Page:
The season began with a pair of grizzled vets backing up the shooting guard spot – with incumbent Iman Shumpert playing a defensive role and future Hall of Famer, Dwyane Wade, doing a little bit of everything.

Wade was actually very good in his limited time with Cleveland – averaging 11.2 points, 3.9 boards and 3.5 assists in 46 games primarily off the bench before being sent back to Miami as part of the series of deadline day deals.

Shump, who started for Cleveland during their dramatic 2015 Finals run, was shipped to Sacramento in the George Hill deal but didn’t play in a single game for the Kings down the stretch.

With Shump and Wade gone, the door opened up for Cleveland’s two new acquisitions – Rodney Hood, acquired in a deal with the Jazz that sent Jae Crowder to Salt Lake City and Jordan Clarkson, as part of the Isaiah Thomas trade with L.A.

The new backcourt duo hit the ground running after the deadline and both were solid down the stretch. Hood, who wound up starting 11 contests, tallied double-figures in 13 of his 21 outings. Clarkson, who finished as the league’s second-league bench scorer at 13.7 ppg, was even better – notching 20 regular games in double-figures among the 28 he played as a Cavalier.

It’s safe to say they’ll both be a little more prepared for the Playoff pressure the next time.

“So, in 30 games we had to do the best we could, to be the best help, to learn the most plays we can, to learn the defensive schemes like that – and we’re still learning.”

George Hill on joining a new squad late in the season

Highlight: After grinding their way through the roughest regular season patch in recent memory – dropping 13 of 20 games and looking bad doing so – the Cavaliers had to make a move. And first-year GM Koby Altman pulled the trigger on February 8, making a series of deals to reshape the roster.

After smashing Atlanta the following day, Cleveland’s new players made their debut in a nationally-televised Sunday afternoon matchup in Boston. That day – as the Celtics were prepared to honor Paul Pierce with a win over a struggling Cavaliers squad sans Kevin Love – the new-look Cavaliers crushed Boston, with each of the team’s recent acquisitions contributing.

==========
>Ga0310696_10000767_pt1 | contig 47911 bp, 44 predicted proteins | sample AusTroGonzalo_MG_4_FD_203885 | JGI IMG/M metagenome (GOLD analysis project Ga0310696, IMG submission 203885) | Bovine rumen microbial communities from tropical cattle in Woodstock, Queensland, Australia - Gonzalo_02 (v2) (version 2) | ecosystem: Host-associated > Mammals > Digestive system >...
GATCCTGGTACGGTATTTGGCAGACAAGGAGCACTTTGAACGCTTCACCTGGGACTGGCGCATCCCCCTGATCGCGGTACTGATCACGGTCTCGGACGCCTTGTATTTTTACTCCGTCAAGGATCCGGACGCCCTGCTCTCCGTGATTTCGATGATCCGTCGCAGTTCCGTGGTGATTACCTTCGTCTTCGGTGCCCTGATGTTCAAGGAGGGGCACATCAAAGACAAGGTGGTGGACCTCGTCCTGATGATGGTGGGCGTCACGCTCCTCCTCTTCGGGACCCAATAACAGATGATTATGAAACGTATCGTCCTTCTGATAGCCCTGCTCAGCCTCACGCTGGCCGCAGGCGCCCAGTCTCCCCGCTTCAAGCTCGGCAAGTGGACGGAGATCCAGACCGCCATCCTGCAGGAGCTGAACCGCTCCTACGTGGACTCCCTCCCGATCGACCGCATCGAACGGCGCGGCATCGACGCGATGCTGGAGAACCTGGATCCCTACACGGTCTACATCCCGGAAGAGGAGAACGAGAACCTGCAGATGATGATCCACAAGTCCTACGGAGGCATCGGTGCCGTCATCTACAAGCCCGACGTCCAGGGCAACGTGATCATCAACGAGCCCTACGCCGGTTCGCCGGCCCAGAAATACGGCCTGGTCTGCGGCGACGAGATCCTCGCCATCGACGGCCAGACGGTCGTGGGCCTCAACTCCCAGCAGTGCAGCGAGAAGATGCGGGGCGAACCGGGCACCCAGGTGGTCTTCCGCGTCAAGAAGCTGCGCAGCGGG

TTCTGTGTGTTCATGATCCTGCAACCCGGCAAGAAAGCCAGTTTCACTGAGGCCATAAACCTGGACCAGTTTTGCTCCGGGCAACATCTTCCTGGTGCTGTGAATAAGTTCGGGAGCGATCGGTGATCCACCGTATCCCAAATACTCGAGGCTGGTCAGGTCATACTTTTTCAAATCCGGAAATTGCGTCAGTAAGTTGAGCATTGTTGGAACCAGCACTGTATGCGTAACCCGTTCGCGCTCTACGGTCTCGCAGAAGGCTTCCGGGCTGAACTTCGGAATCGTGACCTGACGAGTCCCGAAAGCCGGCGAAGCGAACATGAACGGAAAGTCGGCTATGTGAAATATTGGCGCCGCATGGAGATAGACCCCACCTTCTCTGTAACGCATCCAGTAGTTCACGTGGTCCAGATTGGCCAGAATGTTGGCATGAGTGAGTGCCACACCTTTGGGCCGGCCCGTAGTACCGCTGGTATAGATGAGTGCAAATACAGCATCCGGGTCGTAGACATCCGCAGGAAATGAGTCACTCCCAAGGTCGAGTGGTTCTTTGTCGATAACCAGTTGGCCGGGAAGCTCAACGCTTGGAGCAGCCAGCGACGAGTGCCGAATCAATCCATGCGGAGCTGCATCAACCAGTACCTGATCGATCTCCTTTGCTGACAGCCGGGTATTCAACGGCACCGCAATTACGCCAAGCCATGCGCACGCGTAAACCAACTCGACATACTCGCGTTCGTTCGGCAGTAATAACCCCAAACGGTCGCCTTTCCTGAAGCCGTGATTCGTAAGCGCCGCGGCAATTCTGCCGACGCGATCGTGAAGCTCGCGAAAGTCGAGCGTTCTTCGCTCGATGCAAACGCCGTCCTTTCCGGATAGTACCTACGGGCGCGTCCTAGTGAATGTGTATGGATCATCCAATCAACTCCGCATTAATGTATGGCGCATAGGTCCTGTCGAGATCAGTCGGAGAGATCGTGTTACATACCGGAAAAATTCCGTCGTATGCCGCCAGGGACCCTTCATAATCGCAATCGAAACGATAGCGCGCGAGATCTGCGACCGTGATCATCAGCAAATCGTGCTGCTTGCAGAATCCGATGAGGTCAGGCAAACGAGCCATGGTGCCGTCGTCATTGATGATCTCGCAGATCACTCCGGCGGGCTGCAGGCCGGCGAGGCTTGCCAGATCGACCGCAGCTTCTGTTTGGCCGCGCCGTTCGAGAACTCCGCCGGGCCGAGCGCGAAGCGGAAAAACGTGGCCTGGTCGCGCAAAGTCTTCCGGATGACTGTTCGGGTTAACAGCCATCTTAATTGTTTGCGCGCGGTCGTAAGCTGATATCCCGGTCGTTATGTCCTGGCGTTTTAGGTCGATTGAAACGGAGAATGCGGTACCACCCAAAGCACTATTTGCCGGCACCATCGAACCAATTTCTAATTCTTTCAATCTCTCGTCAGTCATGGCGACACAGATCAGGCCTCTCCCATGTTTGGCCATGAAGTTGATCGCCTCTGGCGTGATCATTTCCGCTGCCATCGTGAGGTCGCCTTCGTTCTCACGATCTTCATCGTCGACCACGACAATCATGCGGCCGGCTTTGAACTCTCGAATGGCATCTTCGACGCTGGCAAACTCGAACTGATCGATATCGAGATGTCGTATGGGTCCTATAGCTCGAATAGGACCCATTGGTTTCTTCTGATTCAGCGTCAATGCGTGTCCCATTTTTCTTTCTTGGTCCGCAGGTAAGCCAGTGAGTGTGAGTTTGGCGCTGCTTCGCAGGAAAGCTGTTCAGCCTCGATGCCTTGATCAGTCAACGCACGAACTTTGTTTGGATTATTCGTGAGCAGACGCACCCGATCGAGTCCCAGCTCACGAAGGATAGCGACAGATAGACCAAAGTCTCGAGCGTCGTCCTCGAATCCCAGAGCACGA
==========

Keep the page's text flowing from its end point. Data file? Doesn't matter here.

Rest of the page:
The trio of Jordan Clarkson (17 points, 7-of-11FG), Rodney Hood (15pts, 6-of-11FG) and George Hill (12pts, 3asst) all showed that the Cavaliers were back in business as Eastern Conference Champs – and they’d return a few months later to finish the job.

Lowlight: The Cavaliers backcourt might’ve gotten the better of Boston in the Eastern Conference Finals, but their magic ran out against the reigning World Champs one round later.

Boasting arguably the top shooting backcourt that the Association has ever seen, it was never close in the Finals – with the one-two punch of Steph Curry and Klay Thompson outscoring the Wine & Gold’s starting duo in every game of the series – bookending the Finals with a combined 100-30 advantage in Games 1 and 4.

Odds and Ends: Right before the Cavaliers took on the Boston Celtics for Game 1 of the East Finals, George Hill had some unfinished business to attend to – receiving his degree from IUPUI School of Liberal Arts as a 32-year-old.

One of two speakers at the commencement, the veteran point told his fellow graduates: “Trust your gut. Build your dream team. Don’t be afraid to take risks. Create a vision for your life. Be a leader in your own life. Give of yourself selflessly to make a positive change in another human being.”

By the Numbers: 2,213 … Three-pointers that Kyle Korver has now drilled over the course of his 15-year career – good for fourth-place on the NBA’s all-time list. This season, the former Creighton star will continue to chase Jason Terry (2,282), Reggie Miller (2,560) and Ray Allen (2,973) for the top spot.

Quotable: George Hill … on he and his teammates joining a new squad late in the season and adjusting for the Playoffs …

“It’s a tough process. I think we have six new guys come to this team in the middle of the season with 30 games left, to come out here and say, hey, you’re coming to a team that competes for NBA Finals every year, that already has everything really set in stone, and how can you guys find a way to put yourself in position to fit in, that’s tough. If we could go back in time, we’d say, man, let’s start the season in October, all of us here. But we didn’t have that time. We didn’t have that time machine to do that. So, in 30 games we had to do the best we could, to be the best help, to learn the most plays we can, to learn the defensive schemes like that – and we’re still learning.”

Looking Forward: The Cavaliers will look different in many ways next year and although many of these same backcourt guys could very well return to Cleveland, the one guard most fans are incredibly excited to see hasn’t even been mentioned.

This past June, after a year of some uncertainty at the point, the Wine & Gold tabbed Collin Sexton with their top pick – acquired in the Kyrie Irving deal with Boston — as we come full-circle.

The “Young Bull” – who set Alabama freshman scoring records in his single season at Tuscaloosa – was taken with the No. 8 overall pick and is coming off a stellar Summer League run in Vegas – playing in all seven contests and gaining confidence with each passing one – averaging 19.6 points on 43 percent shooting, adding 3.6 boards and 3.3 assists per and earning a spot on the All-NBA Summer League First Team.

George Hill should expect a Young Bull challenge from the opening moments of Training Camp. After that, Cleveland can turn him loose on the rest of the Association.